Crazy? Certainly. But it earned him column inches in the trade press and national newspapers, as well as the enduring support of his university paper and a smattering of online articles. Worth it? You decide.

Free PR rating: The risks are obvious (ranging from public ridicule to certain death) but the PR points are just as clear. It's your call.

5. Be 'orrible

Courting controversy is a tried, tested and age old method for securing publicity - but you before you go down this route, be sure that for you, all publicity really does mean good publicity.

The Daily Mail arguably prompts more outrage than any other title in the national press, yet the PR generated from its most contentious articles drives its notoriety (and circulation) in one vicious circle of self-serving publicity.

When you live off the public's darker emotions, being controversial can be a bonus.

Just ask Jan Moir, who tempted the wrath of Mail readers and the wider public by criticising Boyzone singer Stephen Gately immediately after his death, implying he brought his 'unnatural' fate upon himself (because he was *gasp* gay and a pop star).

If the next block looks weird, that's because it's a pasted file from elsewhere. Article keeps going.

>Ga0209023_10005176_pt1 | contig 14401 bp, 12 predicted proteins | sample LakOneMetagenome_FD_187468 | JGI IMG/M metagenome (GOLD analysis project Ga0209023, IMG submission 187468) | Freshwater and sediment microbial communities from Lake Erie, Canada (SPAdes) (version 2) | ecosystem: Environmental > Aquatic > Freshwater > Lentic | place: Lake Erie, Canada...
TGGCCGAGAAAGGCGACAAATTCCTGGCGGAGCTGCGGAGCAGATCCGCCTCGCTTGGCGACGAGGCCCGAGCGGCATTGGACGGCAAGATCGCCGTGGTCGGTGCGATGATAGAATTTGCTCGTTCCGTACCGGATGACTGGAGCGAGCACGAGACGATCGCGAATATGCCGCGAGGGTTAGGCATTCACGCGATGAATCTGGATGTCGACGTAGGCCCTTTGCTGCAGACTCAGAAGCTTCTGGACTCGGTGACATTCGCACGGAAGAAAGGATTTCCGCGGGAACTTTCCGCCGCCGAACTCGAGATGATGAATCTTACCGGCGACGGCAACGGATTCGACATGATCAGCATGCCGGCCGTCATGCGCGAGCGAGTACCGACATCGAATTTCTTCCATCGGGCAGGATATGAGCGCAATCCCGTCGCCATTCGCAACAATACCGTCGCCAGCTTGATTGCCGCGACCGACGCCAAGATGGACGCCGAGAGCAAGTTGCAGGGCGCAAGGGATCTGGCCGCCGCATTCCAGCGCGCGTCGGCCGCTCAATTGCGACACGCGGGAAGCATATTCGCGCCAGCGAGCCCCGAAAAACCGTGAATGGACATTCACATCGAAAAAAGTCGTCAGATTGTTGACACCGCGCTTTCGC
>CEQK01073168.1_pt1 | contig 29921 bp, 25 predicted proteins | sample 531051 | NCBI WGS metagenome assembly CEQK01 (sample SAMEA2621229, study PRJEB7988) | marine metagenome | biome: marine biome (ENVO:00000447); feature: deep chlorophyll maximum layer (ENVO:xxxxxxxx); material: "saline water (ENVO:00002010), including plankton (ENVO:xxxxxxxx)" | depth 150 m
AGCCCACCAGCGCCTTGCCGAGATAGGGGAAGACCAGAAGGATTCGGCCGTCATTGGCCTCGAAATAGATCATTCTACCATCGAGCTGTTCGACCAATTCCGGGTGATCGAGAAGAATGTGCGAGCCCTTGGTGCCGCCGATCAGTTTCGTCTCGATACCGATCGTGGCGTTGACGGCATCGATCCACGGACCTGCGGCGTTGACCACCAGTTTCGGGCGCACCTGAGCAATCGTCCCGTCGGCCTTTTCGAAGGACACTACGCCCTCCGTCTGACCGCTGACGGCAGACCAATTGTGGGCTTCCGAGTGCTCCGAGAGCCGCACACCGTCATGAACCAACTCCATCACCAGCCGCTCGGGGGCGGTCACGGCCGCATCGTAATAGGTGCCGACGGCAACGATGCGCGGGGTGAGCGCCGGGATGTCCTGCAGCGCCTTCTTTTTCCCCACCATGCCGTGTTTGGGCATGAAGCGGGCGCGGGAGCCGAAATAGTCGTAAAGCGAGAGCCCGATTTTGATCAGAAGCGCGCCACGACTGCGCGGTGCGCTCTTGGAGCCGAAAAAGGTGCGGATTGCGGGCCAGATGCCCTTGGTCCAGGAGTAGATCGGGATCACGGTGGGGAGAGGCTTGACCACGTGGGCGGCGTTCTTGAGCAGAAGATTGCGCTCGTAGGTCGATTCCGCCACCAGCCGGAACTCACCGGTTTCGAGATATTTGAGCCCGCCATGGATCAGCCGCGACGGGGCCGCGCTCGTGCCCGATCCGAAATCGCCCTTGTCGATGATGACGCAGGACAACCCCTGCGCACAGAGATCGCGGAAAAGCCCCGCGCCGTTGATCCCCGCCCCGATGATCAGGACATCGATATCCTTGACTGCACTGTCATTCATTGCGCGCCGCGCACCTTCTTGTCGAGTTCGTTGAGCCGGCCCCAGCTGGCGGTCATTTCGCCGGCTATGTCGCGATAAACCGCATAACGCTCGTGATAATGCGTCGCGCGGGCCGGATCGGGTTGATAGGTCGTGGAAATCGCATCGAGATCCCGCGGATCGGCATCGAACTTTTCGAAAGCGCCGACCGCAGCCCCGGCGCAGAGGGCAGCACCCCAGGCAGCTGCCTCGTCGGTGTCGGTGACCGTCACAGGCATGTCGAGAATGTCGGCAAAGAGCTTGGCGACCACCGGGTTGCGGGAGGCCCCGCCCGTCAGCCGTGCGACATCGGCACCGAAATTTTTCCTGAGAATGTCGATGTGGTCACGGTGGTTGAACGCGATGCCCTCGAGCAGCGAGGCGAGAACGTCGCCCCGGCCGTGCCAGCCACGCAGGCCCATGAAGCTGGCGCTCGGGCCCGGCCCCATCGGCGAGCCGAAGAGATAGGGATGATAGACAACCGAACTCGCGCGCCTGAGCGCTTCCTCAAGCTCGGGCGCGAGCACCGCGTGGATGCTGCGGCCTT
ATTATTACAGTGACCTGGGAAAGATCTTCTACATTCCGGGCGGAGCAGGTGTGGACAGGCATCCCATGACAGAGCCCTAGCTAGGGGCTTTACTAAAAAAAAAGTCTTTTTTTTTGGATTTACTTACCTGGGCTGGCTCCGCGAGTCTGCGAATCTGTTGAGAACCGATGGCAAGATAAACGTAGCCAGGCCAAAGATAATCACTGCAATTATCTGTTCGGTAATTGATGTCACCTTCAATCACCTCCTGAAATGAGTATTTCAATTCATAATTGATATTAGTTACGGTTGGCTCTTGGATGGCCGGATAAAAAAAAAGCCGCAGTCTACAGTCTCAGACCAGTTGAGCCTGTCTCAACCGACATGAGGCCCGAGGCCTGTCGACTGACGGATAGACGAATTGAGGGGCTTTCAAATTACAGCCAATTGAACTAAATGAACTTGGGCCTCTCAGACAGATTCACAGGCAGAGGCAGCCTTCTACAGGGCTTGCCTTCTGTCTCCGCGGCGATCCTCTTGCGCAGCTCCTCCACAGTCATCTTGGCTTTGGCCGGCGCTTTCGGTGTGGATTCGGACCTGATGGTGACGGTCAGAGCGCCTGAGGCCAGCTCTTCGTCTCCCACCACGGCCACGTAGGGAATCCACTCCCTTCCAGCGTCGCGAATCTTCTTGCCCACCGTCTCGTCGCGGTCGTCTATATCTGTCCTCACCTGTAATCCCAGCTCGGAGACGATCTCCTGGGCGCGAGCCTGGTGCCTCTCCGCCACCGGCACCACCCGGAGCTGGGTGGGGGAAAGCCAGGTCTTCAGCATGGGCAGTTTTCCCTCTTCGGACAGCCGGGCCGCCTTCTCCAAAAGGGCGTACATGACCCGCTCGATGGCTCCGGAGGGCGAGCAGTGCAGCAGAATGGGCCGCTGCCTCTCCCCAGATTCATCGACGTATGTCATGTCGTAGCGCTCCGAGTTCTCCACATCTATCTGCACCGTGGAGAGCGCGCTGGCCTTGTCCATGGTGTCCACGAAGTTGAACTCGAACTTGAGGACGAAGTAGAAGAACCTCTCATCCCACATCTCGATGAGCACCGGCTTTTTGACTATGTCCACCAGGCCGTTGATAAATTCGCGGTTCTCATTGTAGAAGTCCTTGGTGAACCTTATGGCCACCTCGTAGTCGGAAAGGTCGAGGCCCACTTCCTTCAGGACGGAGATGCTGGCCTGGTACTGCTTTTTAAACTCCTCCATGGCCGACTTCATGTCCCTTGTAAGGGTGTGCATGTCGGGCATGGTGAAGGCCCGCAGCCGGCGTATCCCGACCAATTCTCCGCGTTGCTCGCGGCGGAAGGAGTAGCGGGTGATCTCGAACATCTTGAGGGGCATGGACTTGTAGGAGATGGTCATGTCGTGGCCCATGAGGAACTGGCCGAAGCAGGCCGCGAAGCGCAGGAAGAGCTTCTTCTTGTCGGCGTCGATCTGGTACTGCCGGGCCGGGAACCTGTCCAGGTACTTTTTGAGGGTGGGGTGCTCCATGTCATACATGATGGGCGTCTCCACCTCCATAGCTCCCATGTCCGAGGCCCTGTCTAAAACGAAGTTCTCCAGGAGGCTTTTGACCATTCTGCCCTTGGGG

Of course, Moir has her soap box to screech from (rightly or wrongly) but start-up businesses that don't make money from venting spleen can benefit too.

Look what happened not six months later when an anonymous author wrote to the newspaper complaining about the 'excessive' World Cup coverage on TV.

Accusing schedulers of showing too many games, our shadowy scribbler suggested cutting ones featuring 'Bongo Bongo Land' - a not very subtle reference given this was the first time the tournament was hosted by an African nation.

Both events caused a storm on social networks as 'Jan Moir', 'Daily Mail' and 'Bongo Bongo' became unlikely trending topics on Twitter. Meanwhile, the angry mob that flooded the Mail Online unknowingly became the site's biggest revenue generators that day - not to mention boosting the 'reputation' of Moir herself.

And before you complain that 'nasty doesn't sell', 'reputation is everything' and opening yourself up to such ridicule would be commercial suicide, reflect on the news that the Mail's website is the biggest newspaper site in the country with nearly 2.5m daily browsers and traffic up 75 per cent on last year.

Free PR rating: Explosive but highly hazardous; risks bringing fame without improving your reputation.

Now Smarta isn't suggesting for one minute that you mirror the extreme examples detailed in this article, but you should think long and hard before signing that next advertising deal: with the money you're handing over how else could you make a splash?

Written by Dan Matthews. Dan is the author of The New Rules of Business.